I wonder where on earth, people have ever seen brothers, that were so closed to each other like my uncle, M. Tarigan, a successful businessman and my dad, S. Tarigan, a Colonel of the army.

They called themselves as “chicken legs”, they were only two in the family, so when one leg lost, the chicken would be crippled, no more balance, no more health, only sadness left.

It proved! When my uncle passed away decades back, I could only see sadness in my daddy’s eyes until he also passed away in 1994 when I was still posted as the Commercial Counselor at the Indonesian Embassy in the Netherlands.

Both died at a very young age; my uncle died when he was only 49, my daddy a bit fortunate when he was 67. My grand father died when he was only 44 because of the revolution against colonial Dutch; no one found his body until now, what we buried only his picture. My grand father’s friend who happened to had been saved by the Indonesian guerrillas at that time, told the family that my grand father had been seen to had been onslaught by the other groups of rebellions that were consisted of robbers and wild rebels. My Grand father was a very well known rich man from Highland Karo, so presumably he must be killed to stopped him from supporting the revolution.

What I can recall until now is how my uncle and my dad loved each other so much. They were always behave like two little kids when they met, they could sit together, talk, laugh, and everyone can see very clearly, how they cared of each other so dearly. They both  were our two pillars, very strong, very protected towards their children, very tough and hard working persons, never complain at any circumstances, even at a very low point of their life.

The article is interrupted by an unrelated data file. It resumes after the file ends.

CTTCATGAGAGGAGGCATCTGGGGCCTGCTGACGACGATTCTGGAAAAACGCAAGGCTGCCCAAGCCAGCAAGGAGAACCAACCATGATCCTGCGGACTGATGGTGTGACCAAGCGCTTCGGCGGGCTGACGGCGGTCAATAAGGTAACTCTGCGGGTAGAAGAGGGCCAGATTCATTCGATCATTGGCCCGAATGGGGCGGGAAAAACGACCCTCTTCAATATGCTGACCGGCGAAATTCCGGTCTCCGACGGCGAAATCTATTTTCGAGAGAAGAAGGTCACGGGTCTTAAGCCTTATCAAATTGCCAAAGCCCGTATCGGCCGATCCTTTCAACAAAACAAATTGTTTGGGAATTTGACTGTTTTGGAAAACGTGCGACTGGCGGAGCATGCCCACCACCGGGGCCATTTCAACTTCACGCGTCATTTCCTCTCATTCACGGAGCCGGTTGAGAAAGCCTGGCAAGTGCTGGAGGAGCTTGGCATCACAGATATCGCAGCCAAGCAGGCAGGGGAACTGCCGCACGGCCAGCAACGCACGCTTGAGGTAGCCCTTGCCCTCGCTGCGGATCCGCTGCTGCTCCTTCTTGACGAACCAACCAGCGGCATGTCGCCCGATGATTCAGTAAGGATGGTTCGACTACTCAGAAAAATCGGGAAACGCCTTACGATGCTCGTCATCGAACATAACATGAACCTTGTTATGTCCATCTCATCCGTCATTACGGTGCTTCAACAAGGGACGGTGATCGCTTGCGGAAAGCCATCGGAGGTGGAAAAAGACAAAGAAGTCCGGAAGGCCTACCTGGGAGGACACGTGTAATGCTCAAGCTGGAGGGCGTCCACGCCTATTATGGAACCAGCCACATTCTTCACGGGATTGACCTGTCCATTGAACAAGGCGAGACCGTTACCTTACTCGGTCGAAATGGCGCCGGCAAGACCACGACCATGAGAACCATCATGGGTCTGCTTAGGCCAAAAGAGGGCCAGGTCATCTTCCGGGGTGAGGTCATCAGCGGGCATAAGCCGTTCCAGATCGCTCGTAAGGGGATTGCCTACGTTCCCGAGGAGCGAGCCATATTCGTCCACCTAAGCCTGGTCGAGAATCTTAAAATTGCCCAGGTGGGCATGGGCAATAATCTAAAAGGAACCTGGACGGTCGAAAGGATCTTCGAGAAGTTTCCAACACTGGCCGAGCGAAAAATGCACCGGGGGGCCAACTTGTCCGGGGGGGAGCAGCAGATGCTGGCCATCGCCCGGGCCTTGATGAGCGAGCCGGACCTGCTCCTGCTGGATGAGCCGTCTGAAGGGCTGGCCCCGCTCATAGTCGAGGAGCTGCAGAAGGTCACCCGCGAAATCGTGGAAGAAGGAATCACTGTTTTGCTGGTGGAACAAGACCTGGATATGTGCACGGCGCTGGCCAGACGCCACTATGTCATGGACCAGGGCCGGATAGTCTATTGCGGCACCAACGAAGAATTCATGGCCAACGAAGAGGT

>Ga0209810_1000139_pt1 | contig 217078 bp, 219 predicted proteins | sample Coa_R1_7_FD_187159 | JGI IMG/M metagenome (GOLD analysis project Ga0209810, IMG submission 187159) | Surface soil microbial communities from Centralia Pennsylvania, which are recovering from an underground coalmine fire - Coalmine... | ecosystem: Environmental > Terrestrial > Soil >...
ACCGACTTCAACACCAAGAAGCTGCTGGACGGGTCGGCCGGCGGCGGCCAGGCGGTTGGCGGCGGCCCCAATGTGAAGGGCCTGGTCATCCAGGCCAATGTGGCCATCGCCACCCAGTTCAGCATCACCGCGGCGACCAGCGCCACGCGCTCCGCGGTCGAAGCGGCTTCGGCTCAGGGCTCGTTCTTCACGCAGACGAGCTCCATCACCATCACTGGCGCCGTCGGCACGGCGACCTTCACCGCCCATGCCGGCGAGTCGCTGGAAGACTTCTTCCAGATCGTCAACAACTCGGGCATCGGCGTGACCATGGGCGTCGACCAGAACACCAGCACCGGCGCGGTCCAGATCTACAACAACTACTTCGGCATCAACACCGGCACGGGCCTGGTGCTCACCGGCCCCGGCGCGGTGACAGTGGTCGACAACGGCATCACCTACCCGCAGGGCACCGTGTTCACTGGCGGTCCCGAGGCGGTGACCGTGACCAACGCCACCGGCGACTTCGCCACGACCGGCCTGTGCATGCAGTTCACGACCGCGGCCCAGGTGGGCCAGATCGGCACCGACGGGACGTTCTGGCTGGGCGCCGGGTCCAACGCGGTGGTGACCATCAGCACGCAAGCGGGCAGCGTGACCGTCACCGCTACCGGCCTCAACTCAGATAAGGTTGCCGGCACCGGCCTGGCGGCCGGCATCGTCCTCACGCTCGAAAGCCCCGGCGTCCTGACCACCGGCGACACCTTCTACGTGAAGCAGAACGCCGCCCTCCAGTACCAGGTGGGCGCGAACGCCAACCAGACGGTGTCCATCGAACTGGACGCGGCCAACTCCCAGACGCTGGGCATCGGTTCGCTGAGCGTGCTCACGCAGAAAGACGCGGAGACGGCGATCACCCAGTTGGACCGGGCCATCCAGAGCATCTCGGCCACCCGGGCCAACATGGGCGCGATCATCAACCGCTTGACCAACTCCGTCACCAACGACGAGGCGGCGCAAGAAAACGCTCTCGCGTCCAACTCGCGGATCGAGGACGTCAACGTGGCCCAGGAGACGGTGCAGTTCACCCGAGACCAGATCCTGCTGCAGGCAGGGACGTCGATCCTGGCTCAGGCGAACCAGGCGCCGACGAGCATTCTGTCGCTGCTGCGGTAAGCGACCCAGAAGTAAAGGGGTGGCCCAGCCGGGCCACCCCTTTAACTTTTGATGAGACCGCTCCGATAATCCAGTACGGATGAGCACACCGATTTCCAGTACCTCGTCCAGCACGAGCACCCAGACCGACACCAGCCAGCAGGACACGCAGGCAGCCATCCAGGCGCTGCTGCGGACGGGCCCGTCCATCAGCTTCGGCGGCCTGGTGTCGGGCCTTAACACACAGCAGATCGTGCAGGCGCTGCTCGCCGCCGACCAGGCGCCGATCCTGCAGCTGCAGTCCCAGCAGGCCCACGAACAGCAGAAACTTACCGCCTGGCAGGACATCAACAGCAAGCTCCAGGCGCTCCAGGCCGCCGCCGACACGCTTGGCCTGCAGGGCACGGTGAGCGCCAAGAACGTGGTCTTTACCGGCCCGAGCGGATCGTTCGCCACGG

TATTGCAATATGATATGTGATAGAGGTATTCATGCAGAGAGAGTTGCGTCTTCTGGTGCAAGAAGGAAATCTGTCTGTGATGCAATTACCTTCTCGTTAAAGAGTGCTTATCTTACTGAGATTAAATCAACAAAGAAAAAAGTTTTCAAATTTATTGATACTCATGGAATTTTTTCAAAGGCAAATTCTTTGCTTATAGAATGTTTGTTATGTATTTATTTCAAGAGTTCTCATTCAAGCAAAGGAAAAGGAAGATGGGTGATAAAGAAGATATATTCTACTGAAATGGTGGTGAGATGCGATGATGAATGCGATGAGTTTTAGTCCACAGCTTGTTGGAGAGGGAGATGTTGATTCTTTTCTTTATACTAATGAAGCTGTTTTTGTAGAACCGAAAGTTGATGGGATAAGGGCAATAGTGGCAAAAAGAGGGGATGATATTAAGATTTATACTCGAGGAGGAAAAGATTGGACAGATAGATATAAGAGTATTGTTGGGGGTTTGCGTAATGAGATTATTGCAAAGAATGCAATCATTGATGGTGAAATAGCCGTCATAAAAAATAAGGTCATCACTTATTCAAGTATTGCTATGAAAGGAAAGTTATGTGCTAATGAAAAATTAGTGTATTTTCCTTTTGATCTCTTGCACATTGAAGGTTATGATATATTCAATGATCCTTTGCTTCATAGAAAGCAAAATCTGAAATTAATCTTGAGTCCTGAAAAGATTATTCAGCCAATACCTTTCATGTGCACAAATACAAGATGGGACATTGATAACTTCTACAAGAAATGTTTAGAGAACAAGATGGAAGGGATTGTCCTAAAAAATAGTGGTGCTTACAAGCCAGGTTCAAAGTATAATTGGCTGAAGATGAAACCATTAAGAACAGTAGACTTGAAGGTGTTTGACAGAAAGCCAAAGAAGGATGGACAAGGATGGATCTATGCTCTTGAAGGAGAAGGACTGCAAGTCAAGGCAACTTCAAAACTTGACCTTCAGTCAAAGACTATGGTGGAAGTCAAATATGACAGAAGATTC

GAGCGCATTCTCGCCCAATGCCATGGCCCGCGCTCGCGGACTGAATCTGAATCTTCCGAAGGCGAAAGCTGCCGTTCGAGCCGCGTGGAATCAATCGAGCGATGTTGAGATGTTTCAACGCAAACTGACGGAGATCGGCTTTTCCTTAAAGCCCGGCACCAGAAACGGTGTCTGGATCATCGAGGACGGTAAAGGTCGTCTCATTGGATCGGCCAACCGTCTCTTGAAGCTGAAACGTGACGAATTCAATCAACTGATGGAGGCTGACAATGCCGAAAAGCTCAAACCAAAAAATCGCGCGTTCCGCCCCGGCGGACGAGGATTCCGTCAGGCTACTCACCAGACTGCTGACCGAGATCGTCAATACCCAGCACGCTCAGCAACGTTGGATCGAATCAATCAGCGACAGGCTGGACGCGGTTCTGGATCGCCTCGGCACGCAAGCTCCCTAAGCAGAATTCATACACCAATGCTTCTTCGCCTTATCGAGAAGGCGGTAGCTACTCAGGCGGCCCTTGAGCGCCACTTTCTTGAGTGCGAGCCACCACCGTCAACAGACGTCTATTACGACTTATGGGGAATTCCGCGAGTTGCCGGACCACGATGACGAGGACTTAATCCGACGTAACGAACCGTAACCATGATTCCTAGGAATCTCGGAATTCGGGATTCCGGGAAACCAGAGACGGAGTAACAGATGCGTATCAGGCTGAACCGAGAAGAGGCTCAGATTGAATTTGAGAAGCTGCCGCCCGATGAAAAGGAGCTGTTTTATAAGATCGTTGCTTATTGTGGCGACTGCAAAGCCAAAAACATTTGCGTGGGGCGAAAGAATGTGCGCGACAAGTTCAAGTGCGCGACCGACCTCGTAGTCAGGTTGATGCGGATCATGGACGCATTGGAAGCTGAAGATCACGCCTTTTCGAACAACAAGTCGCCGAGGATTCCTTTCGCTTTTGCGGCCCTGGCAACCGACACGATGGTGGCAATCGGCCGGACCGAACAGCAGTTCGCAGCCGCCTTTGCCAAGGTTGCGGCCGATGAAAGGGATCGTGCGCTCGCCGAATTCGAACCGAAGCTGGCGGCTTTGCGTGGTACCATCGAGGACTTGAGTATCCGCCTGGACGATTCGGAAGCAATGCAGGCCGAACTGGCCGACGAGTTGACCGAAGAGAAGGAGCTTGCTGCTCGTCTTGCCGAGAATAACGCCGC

Our parents taught  us, how to live in simple way yet valuable to other people and to our country. Regretfully however, none of their children could endure that way. We were all, included my cousins lived exactly like excessive spoiled little kids; and even until now, almost none us could live as fighters as our parents.  We could only sell our heritages one after another, until only very few left. None of us seems wanted to keep our parents legacy, to keep what left for our future generations.

In sadness I write this article, with tears in my heart. I wish my siblings would read this article one-day and aware of how important love is in life, how important is caring of each other rather than quarreling, how important the togetherness and to be grateful to what God gives through our parents.

Yes, our bodies is the symbol of love of our parents, the bodies and souls are the most important. As Christian we can rely to our believe that God will not leave us all starves, yet He wanted us to  work hard too, to respect each other and to love each other, so that we can leave peacefully and help the others.

I wish the fighting spirits of our parents would re-born  in us and we can wake up as new persons again, full with love and full with the fighting spirit. I amen to that in Christ name.

In memory: My beloved uncle, aunt, dearest mommy and daddy. Photo taken in January, 1972 right after New Year, in front of my uncle’s villa, at Gundaling Hill, Berastagi, Highland Karo, North Sumatra, Indonesia. From here we can see very clearly the volcanic mountain, Mount Sibayak.



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  1. SJ says:

    A very touching article, I can see how hard it must of been to write it but I can also see how proud you are of the connections that were there.

  2. Neneng, the spirit of your beautiful parents lives on in you. You are keeping their legacy. You are shining their lights, and spreading the love and truth they imparted to you. That’s what matters in the end. God will reckon with the other family members who have yet to see the light.